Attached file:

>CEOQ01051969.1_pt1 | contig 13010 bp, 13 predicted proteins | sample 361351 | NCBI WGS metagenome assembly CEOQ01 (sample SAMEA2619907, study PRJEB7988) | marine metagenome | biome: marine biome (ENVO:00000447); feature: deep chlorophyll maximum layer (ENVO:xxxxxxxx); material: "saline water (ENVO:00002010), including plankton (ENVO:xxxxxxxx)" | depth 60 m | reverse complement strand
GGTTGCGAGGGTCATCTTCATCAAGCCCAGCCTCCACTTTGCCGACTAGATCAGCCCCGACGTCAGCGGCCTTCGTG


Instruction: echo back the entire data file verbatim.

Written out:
>CEOQ01051969.1_pt1 | contig 13010 bp, 13 predicted proteins | sample 361351 | NCBI WGS metagenome assembly CEOQ01 (sample SAMEA2619907, study PRJEB7988) | marine metagenome | biome: marine biome (ENVO:00000447); feature: deep chlorophyll maximum layer (ENVO:xxxxxxxx); material: "saline water (ENVO:00002010), including plankton (ENVO:xxxxxxxx)" | depth 60 m | reverse complement strand
GGTTGCGAGGGTCATCTTCATCAAGCCCAGCCTCCACTTTGCCGACTAGATCAGCCCCGACGTCAGCGGCCTTCGTG